Missing Simon Russell Beale

18 Jan

September 29, 2008 was the last time I saw Simon Russell Beale on stage, in the Pinter double bill of A Slight Ache & Landscape at the Lyttelton. I knew then that he was off to New York in preparation for The Bridge Project, a transatlantic partnership that unites The Old Vic with Brooklyn Academy of Music and Neal Street Productions, and that I wouldn’t see him on stage again until mid-May, and by then I would have been utterly miserable and inconsolable. The night I saw him last, was also the second time I met him, and this came about after a lot of deliberating whether I should say goodbye so he wouldnt forget me and all (HAH!) So like a school girl who had this huge crush on the cutest guy in campus, I stood outside waiting for nearly three quarters of an hour by the National Theatre’s stage door with a card to boot and now I dont even remember if I kissed him or what! All I can recall was how he lovingly held my hand for about a minute, listening intently to what I was trying to say like assuring him I would book the two plays when it comes to the Old Vic and I am sure I fumbled through it all after which he said, ah, you are always so kind, with those dreamy and expressive eyes of his. YAY!

So here I am, four months later and really missing him like crazy. And as promised I have booked my tickets for The Bridge Project alright but that wouldnt make him come home any sooner would it? As I am updating my blog and browsing through theatre news I decided to check on how The Cherry Orchard is doing and although the play itself is geting mixed reviews, I am really pleased about what the critics have to say about SRB.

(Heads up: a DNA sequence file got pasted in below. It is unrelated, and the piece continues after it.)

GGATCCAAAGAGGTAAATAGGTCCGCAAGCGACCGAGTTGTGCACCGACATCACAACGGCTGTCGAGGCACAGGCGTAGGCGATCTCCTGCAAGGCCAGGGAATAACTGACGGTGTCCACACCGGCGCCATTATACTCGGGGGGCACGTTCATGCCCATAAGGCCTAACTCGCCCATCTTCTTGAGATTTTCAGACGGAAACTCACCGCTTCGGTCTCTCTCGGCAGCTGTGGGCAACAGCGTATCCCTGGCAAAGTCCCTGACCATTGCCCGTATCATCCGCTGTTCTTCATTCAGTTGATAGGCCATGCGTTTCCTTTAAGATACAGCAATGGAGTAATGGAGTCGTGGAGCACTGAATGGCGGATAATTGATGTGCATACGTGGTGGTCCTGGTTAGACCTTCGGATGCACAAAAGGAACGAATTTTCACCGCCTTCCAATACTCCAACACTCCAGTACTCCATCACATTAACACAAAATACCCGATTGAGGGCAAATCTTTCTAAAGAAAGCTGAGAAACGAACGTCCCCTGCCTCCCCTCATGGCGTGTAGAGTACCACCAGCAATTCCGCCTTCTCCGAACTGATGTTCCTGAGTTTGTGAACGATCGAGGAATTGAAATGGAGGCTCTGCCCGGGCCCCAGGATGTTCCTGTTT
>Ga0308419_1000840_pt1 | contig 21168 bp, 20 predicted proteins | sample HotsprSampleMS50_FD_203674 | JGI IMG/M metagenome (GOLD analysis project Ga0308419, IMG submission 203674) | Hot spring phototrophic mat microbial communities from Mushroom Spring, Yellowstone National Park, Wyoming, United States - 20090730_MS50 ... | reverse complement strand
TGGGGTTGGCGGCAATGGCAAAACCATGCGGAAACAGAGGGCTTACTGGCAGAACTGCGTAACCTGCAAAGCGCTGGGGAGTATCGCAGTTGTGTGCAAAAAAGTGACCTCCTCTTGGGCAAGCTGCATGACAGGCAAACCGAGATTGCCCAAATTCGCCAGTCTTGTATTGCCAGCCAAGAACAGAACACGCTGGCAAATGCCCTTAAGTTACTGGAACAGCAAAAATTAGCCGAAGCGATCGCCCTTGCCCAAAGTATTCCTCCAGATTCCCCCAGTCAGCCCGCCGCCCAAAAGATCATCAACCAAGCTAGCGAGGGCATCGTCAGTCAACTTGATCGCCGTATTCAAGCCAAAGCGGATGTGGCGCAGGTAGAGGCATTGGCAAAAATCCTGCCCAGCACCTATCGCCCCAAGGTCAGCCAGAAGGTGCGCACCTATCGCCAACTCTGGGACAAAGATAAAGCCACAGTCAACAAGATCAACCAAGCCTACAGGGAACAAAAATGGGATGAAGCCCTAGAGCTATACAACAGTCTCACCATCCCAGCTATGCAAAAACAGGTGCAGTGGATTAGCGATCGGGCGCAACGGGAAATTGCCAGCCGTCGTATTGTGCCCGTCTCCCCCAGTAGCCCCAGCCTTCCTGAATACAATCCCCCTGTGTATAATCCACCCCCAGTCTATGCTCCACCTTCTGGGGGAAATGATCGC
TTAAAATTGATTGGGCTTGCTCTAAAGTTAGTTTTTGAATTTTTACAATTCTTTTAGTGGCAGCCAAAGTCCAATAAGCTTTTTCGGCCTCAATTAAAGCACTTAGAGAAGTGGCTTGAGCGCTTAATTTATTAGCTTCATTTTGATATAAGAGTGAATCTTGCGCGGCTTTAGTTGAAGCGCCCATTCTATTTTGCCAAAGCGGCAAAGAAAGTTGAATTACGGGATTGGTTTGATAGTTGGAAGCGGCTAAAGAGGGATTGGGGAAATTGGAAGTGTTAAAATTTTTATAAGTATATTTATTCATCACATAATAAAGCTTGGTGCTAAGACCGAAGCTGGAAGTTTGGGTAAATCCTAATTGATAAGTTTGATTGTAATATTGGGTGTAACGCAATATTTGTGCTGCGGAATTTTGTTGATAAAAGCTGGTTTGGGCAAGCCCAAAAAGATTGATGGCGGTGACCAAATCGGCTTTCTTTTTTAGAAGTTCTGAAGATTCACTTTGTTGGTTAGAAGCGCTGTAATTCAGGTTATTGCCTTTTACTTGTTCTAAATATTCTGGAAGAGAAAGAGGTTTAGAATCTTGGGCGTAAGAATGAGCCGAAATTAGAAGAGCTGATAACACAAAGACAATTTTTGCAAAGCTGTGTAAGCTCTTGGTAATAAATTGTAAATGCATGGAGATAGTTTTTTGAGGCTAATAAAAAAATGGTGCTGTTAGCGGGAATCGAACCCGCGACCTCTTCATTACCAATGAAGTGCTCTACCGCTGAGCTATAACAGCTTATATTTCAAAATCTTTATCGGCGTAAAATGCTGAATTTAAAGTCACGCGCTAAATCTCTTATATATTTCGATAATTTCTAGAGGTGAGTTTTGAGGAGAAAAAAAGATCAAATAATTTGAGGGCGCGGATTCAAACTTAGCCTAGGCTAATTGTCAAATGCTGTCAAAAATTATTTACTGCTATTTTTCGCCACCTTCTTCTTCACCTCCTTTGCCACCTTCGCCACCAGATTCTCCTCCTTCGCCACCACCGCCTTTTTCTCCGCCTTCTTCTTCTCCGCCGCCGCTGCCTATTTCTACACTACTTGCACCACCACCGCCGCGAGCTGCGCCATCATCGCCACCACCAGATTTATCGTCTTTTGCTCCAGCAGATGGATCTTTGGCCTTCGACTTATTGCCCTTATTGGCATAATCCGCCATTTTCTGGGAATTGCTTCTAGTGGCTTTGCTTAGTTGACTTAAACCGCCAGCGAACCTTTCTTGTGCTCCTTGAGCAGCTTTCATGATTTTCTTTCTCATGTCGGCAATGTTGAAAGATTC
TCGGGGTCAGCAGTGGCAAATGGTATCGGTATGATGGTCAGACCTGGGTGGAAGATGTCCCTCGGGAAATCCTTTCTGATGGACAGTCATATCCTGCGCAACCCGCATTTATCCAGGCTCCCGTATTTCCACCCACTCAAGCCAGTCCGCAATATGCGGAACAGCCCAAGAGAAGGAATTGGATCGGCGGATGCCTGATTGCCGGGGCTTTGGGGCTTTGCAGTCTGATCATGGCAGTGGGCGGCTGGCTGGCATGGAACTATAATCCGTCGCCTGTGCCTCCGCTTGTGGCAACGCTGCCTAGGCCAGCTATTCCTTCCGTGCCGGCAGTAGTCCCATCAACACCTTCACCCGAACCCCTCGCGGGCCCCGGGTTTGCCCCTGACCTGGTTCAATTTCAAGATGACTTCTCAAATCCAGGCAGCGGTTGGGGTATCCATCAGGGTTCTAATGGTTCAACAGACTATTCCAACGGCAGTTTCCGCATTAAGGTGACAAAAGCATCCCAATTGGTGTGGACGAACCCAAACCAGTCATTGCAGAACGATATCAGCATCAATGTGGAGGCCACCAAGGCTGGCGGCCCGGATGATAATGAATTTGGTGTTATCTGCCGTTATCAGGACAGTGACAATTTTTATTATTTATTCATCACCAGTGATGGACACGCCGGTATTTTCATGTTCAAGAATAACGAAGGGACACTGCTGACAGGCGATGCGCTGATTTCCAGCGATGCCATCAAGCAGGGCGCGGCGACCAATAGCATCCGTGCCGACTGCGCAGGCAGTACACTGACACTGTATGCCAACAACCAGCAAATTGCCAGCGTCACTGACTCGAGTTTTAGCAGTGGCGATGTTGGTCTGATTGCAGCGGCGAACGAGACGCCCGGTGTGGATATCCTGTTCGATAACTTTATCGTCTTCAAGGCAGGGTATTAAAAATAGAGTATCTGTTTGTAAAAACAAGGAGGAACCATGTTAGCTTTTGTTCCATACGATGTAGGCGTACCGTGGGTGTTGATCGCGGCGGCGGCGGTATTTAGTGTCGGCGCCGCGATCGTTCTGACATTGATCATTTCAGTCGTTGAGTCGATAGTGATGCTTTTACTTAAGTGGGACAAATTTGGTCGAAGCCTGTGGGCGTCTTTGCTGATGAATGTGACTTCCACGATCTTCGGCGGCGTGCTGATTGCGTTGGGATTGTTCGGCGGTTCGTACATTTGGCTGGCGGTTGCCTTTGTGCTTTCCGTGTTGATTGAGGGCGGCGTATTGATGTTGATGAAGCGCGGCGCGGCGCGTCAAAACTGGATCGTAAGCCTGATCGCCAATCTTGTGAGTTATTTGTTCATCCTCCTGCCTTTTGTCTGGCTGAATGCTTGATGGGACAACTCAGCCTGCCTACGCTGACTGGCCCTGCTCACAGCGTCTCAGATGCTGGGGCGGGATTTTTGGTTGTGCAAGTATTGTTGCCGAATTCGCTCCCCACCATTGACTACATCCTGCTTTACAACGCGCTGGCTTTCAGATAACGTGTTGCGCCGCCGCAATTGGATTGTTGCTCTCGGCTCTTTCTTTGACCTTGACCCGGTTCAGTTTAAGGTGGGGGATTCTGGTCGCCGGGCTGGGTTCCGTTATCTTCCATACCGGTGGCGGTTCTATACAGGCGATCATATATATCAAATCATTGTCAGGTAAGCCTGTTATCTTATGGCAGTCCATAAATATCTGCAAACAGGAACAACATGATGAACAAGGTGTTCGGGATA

According to Ben Brantley of the NY Times, Mr. Russell Beale, one of the greatest British stage actors, doesn’t disappoint, registering every ounce of guilt, joy, fear and wonder that comes from Lopakhin’s realization that it is he, the parvenu, who will inherit the earth.

Brian Scott Lipton from Theatre Mania shares the sentiment about SRB as the peasant-turned-wealthy landowner Lopakhin, brilliantly embodied by the suitably ordinary yet completely extraordinary Simon Russell Beale.

The evening belongs to Simon Russell Beale, who is magnetic as Lopakhin, a serf-turned-merchant with money and a plan to save the estate. This British star’s inherent comic quality and expressive, plummy voice rightly push the play toward comedy, says The New York Daily News.

This comment really got me though and I couldn’t stop thinking about it, and please dont ask me why! Simon Russell Beale gracefully captures the graceless Lopakhin’s conflicts between his serf upbringing and his upper-class ambitions. His final scene with Varya (the equally skilled Rebecca Hall) is a heartbreaking vignette in which the two are unable to speak their true feelings as they chatter about the weather. Ahhhhhhhhhhhhh!!!! Enough, I can’t do this anymore! Anyway, here’s some production photos to share courtesy of the NY Times and NPR.



Well, it has to be said that I do feel a little bit better now, knowing that everything is going great for SRB across the pond. Just please come home soon! x